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Jamie Elle Mann,
This ambitious documentary/drama/animation hybrid stars Pete Postlethwaite as an archivist in the devastated world of the future, asking the question: "Why didn't we stop climate change when we still had the chance?" He looks back on footage of real people around the world in the years leading up to 2015 before runaway climate change took place. Written by
At the end of a timeline depicting the disasters Earth has to endure thanks to man's effect on global warming, an image of Earth is shown. Despite all talk of melting ice caps and rising sea levels, Earth's land mass looks exactly as it does when the film was made. See more »
Archivist of the future:
Welcome to the global Ark-ive, a vast storage structure located 800 km north of Norway. It contains the artwork from every national museum. There are pickled animals, stacked up, two by two; every film, every book, every scientific report, all stored on banks of servers. But the conditions we're experiencing now were actually caused by our behavior in the period leading up to 2015. In other words: we could have saved ourselves. We could have saved ourselves, but we didn't.
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The Age of Stupid is a film about climate change, but it's not An Inconvenient Truth: Part Deux. Whereas the purpose of Al Gore's 2006 box office hit was to shake us from our slumber of self-comforting denial, Stupid is designed to take hold of our heads and smash our faces repeatedly into a table until we get up and do things differently.
It's indicative of how the debate has shifted over the last few years that Stupid does not spend time linking climate change with greenhouse gas emissions. The film states that less than 1% of climate scientists believe that there is any doubt about that link (even if this number rises to 60% when the general public are asked their opinion). The debate is over at long last, so the intention of Stupid is to use human stories to illustrate what a serious pickle our species has got itself into.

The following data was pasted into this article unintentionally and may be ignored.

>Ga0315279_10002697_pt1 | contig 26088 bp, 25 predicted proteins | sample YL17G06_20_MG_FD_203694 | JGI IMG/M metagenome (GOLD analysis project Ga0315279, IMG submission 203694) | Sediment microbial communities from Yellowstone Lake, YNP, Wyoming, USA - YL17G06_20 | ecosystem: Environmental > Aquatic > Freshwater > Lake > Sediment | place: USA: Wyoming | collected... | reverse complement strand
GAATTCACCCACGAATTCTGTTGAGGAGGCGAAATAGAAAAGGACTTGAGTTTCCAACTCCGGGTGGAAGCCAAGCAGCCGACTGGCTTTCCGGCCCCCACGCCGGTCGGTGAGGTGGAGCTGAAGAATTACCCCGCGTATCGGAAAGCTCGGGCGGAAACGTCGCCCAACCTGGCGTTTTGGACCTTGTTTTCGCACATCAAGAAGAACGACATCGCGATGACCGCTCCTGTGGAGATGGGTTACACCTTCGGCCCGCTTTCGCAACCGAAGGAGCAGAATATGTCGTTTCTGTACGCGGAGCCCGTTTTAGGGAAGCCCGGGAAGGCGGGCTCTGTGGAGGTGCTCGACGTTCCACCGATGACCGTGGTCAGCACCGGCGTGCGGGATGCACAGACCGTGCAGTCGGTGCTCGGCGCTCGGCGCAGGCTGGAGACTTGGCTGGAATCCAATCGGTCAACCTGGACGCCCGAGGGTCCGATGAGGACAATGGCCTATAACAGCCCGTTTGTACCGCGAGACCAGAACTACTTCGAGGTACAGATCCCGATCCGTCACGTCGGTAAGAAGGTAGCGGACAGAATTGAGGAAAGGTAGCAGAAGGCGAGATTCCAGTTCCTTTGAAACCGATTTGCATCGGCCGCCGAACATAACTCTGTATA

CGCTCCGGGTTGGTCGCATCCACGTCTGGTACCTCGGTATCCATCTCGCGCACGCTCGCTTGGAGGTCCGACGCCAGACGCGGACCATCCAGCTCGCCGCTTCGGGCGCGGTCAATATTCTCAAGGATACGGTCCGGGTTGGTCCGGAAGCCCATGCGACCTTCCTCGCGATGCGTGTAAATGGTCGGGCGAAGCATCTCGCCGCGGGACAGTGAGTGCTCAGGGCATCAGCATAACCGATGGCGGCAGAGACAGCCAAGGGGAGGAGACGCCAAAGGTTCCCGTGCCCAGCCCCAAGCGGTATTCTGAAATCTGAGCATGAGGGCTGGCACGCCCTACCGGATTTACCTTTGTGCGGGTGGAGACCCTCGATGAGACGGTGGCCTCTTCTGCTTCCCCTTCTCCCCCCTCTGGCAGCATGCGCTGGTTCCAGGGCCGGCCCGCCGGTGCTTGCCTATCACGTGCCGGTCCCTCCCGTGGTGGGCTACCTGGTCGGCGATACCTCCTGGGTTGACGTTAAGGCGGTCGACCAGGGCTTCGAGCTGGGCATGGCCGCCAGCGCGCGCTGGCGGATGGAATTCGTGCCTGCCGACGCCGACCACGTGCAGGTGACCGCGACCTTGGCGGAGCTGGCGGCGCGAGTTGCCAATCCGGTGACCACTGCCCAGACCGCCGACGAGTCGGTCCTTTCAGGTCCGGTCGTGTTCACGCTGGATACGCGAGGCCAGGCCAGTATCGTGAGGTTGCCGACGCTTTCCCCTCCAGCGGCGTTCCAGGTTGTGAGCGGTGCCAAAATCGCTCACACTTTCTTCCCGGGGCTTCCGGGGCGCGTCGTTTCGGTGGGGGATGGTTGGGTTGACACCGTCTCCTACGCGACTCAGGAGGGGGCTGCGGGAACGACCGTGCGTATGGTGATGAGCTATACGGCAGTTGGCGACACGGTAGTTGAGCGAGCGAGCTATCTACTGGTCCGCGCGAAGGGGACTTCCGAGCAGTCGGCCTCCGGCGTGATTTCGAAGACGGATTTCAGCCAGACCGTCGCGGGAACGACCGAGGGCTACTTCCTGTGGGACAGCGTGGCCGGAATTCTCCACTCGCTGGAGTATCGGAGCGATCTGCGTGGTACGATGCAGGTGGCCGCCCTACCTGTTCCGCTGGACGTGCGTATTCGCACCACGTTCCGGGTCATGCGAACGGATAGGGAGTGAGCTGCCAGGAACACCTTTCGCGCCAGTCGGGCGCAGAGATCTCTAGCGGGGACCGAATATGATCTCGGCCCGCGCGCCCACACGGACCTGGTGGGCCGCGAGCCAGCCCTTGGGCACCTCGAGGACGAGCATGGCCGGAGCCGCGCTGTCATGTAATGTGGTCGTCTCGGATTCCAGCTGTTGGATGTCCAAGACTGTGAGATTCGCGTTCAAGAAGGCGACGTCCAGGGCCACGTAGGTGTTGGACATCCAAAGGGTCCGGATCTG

Stupid is mostly a documentary following the very different lives of six individuals and families around the world. The subjects include an oil geologist who lived in New Orleans when Hurricane Katrina hit, attempting to deal with the devastation of losing everything he owned to a natural disaster that was probably worsened by the burning of oil that he discovered.
Stupid is immaculately produced, carefully involving the audience in the on screen emotions, from sharing the heartbreak of the elderly French mountain guide witnessing a glacier recede, to the frustrated anger of the environmentalist whose wind farm had been blocked by a local NIMBY campaign.
Linking the documentaries together is a series of animated fact files from Passion Pictures (famous for the Gorrilaz) and an innovative fictional subplot starring Pete Postlethwaite. Postlethwaite plays the role of an archivist in 2055, responsible for curating a climate-proof store of human culture, history and scientific discovery, as well as two pickled specimens of every creature on Earth. At this stage, the planet is all-but uninhabitable and the archivist creates the film as a warning for whichever civilisation finally inherits the Earth.
Stupid focuses on the idea that it was our behaviour in the years up to 2015 that caused unstoppable climate change, culminating in the near- extinction of life by the middle of the century. Postelthwaite's character struggles to comprehend quite why we did nothing to stop our own suicide even when we knew that we could.
So is it a good film? Yes, it's bordering on the brilliant. At times it made me laugh, at other times it filled me with tears, and at one point I literally swung my fist in anger at the Daily Mail worshipping, house price obsessed, anti-wind lobbyists. Stupid isn't perfect; I felt that a couple of the documentary subjects distracted from the main issue of climate change by focusing on the evils of Big Oil. However, I would still challenge anyone who sees this film to leave the cinema without a fire in their belly.
Sadly, The Age of Stupid has not been seen by many people. It is an independent film which was funded entirely by small contributions from public investors. As such, it hasn't had the benefit of large distribution networks and, three weeks after release, is only now available at a few commendable cinemas. I shared the experience with 13 other people at the Panton St Odeon in London. Elsewhere, Horne and Corden's Lesbian Vampire Killers was probably playing to a full house. The Age of Stupid sounds like quite an apt title to me.
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